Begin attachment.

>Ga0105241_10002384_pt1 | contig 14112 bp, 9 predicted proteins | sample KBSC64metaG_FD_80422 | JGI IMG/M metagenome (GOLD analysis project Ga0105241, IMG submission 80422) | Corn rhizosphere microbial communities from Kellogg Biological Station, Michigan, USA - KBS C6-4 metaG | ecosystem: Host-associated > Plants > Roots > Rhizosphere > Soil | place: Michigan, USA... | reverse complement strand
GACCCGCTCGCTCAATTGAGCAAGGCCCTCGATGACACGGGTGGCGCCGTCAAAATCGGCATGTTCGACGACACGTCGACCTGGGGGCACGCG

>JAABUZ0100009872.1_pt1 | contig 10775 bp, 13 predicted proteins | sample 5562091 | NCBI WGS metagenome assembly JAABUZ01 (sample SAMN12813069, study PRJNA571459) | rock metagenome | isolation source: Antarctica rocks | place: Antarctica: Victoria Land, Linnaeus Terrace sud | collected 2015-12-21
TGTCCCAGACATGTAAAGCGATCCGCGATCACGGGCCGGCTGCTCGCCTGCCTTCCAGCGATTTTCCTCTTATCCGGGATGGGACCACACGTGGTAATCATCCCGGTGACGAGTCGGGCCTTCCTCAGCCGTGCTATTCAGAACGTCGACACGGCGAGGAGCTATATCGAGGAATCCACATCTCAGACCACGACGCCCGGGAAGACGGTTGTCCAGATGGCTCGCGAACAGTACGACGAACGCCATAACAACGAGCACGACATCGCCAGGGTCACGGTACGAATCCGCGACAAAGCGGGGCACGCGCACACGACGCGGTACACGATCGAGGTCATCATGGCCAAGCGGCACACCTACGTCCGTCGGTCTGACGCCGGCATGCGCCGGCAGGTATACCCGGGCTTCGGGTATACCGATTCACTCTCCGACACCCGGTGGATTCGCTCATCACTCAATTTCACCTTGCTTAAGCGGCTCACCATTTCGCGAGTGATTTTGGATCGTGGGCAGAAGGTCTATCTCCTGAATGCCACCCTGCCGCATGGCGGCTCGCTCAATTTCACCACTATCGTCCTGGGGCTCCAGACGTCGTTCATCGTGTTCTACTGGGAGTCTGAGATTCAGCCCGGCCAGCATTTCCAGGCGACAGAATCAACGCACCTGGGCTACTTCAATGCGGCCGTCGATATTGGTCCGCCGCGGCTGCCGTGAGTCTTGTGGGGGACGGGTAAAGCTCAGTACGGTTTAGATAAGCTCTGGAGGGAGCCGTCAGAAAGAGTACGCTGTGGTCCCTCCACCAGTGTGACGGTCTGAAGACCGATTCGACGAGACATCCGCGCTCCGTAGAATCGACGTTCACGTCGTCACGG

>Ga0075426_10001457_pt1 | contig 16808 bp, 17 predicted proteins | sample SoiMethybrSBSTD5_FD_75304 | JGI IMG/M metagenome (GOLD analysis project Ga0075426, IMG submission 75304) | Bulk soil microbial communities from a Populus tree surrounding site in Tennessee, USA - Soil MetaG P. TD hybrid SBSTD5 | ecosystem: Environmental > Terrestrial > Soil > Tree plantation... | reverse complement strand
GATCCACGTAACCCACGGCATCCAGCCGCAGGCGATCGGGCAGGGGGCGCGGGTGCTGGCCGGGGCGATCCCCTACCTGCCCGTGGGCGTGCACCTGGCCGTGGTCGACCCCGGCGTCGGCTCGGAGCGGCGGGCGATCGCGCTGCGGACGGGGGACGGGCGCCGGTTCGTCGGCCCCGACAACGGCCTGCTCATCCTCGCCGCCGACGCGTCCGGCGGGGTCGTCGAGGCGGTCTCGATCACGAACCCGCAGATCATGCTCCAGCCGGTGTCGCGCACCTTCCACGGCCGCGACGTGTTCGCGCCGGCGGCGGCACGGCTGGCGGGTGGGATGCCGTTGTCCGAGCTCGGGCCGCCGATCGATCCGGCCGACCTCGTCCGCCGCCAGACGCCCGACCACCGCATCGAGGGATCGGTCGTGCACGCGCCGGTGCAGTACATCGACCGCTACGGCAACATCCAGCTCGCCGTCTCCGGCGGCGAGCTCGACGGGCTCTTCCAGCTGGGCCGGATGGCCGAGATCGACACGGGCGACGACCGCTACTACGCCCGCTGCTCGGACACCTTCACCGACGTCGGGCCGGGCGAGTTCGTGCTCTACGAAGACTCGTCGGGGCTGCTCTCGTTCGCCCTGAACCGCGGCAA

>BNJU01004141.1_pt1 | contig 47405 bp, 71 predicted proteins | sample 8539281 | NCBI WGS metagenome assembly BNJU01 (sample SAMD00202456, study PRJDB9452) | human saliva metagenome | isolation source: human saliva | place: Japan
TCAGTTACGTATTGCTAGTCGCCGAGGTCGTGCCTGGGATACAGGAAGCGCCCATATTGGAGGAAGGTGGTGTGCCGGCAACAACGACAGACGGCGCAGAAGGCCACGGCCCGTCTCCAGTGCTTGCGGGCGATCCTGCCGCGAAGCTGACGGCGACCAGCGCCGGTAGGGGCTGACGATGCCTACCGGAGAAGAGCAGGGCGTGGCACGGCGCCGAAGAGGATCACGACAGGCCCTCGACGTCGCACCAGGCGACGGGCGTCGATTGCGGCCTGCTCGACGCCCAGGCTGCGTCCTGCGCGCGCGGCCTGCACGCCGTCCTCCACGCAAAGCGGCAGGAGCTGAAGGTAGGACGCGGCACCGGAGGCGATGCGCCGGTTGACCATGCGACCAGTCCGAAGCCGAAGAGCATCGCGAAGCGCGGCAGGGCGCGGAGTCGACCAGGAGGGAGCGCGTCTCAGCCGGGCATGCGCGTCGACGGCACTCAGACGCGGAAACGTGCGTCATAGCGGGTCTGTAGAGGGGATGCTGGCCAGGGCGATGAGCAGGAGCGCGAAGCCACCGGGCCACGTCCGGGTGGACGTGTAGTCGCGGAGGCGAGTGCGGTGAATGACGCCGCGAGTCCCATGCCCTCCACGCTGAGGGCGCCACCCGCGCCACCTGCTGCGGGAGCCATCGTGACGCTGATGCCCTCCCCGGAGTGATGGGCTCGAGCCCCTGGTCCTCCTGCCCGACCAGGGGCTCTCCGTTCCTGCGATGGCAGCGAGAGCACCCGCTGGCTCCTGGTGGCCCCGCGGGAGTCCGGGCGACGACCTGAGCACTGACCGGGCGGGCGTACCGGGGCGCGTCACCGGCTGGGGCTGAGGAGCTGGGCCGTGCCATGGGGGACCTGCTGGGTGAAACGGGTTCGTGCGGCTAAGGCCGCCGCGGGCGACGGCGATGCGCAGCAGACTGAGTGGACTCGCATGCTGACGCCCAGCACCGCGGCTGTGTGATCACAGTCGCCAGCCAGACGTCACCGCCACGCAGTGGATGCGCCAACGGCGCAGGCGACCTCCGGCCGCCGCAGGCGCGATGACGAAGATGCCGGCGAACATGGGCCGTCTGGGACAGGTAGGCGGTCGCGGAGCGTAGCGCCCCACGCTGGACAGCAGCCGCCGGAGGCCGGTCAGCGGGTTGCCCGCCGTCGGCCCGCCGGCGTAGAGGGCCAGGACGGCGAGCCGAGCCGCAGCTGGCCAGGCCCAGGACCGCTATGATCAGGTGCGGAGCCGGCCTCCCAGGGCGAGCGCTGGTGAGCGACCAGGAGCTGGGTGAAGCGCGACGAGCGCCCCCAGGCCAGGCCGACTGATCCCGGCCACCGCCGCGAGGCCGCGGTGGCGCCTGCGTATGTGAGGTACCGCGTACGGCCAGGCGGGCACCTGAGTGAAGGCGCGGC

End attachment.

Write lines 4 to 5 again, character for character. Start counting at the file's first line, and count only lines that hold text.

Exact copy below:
TGTCCCAGACATGTAAAGCGATCCGCGATCACGGGCCGGCTGCTCGCCTGCCTTCCAGCGATTTTCCTCTTATCCGGGATGGGACCACACGTGGTAATCATCCCGGTGACGAGTCGGGCCTTCCTCAGCCGTGCTATTCAGAACGTCGACACGGCGAGGAGCTATATCGAGGAATCCACATCTCAGACCACGACGCCCGGGAAGACGGTTGTCCAGATGGCTCGCGAACAGTACGACGAACGCCATAACAACGAGCACGACATCGCCAGGGTCACGGTACGAATCCGCGACAAAGCGGGGCACGCGCACACGACGCGGTACACGATCGAGGTCATCATGGCCAAGCGGCACACCTACGTCCGTCGGTCTGACGCCGGCATGCGCCGGCAGGTATACCCGGGCTTCGGGTATACCGATTCACTCTCCGACACCCGGTGGATTCGCTCATCACTCAATTTCACCTTGCTTAAGCGGCTCACCATTTCGCGAGTGATTTTGGATCGTGGGCAGAAGGTCTATCTCCTGAATGCCACCCTGCCGCATGGCGGCTCGCTCAATTTCACCACTATCGTCCTGGGGCTCCAGACGTCGTTCATCGTGTTCTACTGGGAGTCTGAGATTCAGCCCGGCCAGCATTTCCAGGCGACAGAATCAACGCACCTGGGCTACTTCAATGCGGCCGTCGATATTGGTCCGCCGCGGCTGCCGTGAGTCTTGTGGGGGACGGGTAAAGCTCAGTACGGTTTAGATAAGCTCTGGAGGGAGCCGTCAGAAAGAGTACGCTGTGGTCCCTCCACCAGTGTGACGGTCTGAAGACCGATTCGACGAGACATCCGCGCTCCGTAGAATCGACGTTCACGTCGTCACGG

>Ga0075426_10001457_pt1 | contig 16808 bp, 17 predicted proteins | sample SoiMethybrSBSTD5_FD_75304 | JGI IMG/M metagenome (GOLD analysis project Ga0075426, IMG submission 75304) | Bulk soil microbial communities from a Populus tree surrounding site in Tennessee, USA - Soil MetaG P. TD hybrid SBSTD5 | ecosystem: Environmental > Terrestrial > Soil > Tree plantation... | reverse complement strand